- Discover the connection between vitamins and enzymes.
- Learn why vitamins are essential.
- Find out why even if you take vitamins, you may need more enzymes in your diet.
- See what your options for adding enzymes are.
We know we need vitamins. We also know that if we don’t get enough, our health suffers. But what exactly are vitamins, and what do they do?
This article will cover the relationship between vitamins and enzymes and why you need both to live a healthy, vibrant life. We will also share why plant enzymes supplements are as natural to the human body as the enzymes you produce.
What is the relationship between vitamins and enzymes?
Many people take a multivitamin supplement. Fewer take enzyme supplements. Yet, the two need each other.
- Enzymes are protein molecules that serve one specific purpose – they speed up chemical reactions. Also called a catalyst, enzymes act upon another molecule or molecules to create new products. For example, digestive enzymes break down the sugars, amino acids, and fats in your food for absorption into the bloodstream.
- Vitamins are organic molecules your body needs to assist enzymes in doing their jobs. Some vitamins act as these “coenzymes” while others metabolize, or break down, to supply the coenzyme needed. Folate (vitamin B-9) reduces into the THF coenzyme, for example.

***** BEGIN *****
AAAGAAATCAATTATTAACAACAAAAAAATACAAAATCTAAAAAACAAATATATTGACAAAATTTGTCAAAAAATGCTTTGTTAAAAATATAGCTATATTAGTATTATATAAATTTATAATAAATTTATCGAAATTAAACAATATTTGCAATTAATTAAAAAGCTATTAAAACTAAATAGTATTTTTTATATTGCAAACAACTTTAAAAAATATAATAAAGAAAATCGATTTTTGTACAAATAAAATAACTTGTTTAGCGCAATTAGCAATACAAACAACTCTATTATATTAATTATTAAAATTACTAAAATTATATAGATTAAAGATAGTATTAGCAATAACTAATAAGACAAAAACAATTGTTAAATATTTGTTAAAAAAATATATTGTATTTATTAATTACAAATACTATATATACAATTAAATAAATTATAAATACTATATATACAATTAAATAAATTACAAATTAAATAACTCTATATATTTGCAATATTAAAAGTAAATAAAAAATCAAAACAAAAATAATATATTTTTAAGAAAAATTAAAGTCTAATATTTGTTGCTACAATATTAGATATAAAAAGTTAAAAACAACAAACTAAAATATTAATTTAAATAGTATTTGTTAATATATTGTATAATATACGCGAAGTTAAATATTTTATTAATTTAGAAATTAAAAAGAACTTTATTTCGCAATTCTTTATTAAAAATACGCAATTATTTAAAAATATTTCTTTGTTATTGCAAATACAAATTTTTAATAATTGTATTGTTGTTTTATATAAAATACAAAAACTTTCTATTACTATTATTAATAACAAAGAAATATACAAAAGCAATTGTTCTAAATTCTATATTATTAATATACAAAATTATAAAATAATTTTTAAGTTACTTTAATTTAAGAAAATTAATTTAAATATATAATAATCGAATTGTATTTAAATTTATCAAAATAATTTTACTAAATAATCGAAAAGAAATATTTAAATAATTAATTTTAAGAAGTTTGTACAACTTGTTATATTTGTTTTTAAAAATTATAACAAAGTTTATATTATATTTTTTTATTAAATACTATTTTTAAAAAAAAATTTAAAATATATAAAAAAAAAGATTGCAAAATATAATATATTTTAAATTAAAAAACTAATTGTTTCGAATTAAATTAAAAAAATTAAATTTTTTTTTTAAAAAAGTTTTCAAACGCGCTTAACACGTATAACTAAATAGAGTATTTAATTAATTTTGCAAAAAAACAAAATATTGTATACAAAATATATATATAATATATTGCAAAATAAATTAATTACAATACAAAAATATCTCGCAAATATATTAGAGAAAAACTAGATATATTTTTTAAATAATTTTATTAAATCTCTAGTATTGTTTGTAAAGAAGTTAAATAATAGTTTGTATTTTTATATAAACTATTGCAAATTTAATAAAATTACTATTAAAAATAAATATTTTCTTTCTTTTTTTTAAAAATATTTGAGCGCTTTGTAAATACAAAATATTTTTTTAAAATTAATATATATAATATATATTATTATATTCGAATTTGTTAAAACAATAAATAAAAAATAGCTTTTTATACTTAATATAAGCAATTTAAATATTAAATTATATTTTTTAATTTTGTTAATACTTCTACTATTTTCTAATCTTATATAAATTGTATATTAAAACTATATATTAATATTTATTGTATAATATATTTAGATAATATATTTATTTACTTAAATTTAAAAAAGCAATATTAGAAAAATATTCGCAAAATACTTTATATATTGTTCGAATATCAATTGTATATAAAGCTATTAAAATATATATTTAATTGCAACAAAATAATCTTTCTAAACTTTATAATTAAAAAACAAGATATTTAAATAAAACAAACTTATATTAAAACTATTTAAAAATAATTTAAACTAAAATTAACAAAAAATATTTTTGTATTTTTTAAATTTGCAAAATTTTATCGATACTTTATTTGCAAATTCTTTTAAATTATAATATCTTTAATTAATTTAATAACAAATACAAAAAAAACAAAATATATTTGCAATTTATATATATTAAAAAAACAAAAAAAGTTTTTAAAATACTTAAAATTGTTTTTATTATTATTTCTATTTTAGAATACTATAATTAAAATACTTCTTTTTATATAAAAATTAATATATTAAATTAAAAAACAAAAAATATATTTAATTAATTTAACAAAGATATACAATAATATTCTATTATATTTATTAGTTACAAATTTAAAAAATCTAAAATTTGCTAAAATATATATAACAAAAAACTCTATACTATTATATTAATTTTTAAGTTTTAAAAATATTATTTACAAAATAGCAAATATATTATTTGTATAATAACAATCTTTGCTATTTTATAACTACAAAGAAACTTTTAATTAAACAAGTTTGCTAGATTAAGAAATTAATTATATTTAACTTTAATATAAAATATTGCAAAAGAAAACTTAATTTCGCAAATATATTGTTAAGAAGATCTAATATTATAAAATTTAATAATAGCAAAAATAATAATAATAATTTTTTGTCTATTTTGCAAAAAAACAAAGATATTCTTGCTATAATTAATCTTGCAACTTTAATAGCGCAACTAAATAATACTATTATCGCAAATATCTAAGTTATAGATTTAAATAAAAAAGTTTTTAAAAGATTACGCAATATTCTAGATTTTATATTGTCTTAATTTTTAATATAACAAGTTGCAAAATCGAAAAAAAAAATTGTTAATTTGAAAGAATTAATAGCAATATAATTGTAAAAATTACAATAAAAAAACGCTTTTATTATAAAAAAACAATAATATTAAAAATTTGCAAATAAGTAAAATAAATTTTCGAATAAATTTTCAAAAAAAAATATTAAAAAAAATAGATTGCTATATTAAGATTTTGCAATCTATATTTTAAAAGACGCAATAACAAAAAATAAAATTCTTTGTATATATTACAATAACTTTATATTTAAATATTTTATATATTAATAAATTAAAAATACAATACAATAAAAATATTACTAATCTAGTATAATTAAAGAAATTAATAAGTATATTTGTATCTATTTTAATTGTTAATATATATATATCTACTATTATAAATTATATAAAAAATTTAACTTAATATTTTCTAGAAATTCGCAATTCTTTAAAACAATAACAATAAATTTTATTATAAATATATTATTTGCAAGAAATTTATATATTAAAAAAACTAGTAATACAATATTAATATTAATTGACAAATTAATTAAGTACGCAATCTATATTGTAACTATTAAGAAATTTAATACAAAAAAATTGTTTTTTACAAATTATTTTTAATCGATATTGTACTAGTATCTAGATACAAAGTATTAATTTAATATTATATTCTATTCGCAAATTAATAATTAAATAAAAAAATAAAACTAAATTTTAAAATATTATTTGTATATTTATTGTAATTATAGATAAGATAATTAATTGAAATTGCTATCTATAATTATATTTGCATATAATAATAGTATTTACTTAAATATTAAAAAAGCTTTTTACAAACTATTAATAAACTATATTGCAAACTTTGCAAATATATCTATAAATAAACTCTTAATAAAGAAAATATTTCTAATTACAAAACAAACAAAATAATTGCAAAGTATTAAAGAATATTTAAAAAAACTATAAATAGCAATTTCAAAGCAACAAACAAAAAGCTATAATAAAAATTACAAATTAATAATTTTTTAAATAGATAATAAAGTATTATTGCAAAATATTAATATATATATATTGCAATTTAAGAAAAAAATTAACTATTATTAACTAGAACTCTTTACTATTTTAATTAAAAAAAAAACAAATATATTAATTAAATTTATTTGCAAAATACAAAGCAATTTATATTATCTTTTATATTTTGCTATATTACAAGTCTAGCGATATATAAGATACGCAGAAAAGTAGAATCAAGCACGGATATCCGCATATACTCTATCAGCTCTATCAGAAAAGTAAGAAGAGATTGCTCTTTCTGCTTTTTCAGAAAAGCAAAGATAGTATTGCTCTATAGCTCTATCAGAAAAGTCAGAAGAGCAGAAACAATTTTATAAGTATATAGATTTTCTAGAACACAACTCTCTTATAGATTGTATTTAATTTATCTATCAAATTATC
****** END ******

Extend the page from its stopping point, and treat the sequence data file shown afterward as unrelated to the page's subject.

How do vitamins help enzymes?
An enzyme is a lot like a key. It has a specific shape and purpose. Like a key opening a lock on a door, an enzyme at its active site unlocks a chemical reaction that breaks down or binds molecules. The active site is where the enzyme connects with the molecule that it will act on, called a substrate.
The shape of an enzyme defines its purpose. Looking back to our digestive enzyme example, some are amylases and break down sugars. Proteases break down proteins. Lipases break down fats.
So, where do vitamins come in?
Some enzymes need helpers to make the biochemical reactions possible. These coenzymes supply chemical components required by the enzyme to drive the reaction.
Here’s what coenzymes do:
- For redox reactions (where they break down a substance), they either transfer electrons to the substrate or take electrons away.
- They add small molecular groups to the substrate called functional groups. These molecular groups are needed for the reaction to produce new substances.
Coenzymes in redox reactions get recycled, like those involved with adenine dinucleotide (NAD+), a key cellular messaging molecule.
Different enzymes need different helpers, making all those vitamins your mother told you to eat essential for a healthy metabolism.
Do vitamins regulate chemical reactions in the body?
Some vitamins regulate chemical reactions, while others play an essential but complementary role in enzymes’ biochemical reactions.
Scientists have identified 13 vitamins you need in your diet. They divide into two groups: fat-soluble and water-soluble.
Fat-soluble vitamins – vitamins A, D, E, and K – act more like hormones and perform several roles in your body. They directly contribute to these metabolic processes. For example, vitamin K helps to prevent excess blood clotting. Vitamin E protects cells against damage from free radicals, also known as oxidants.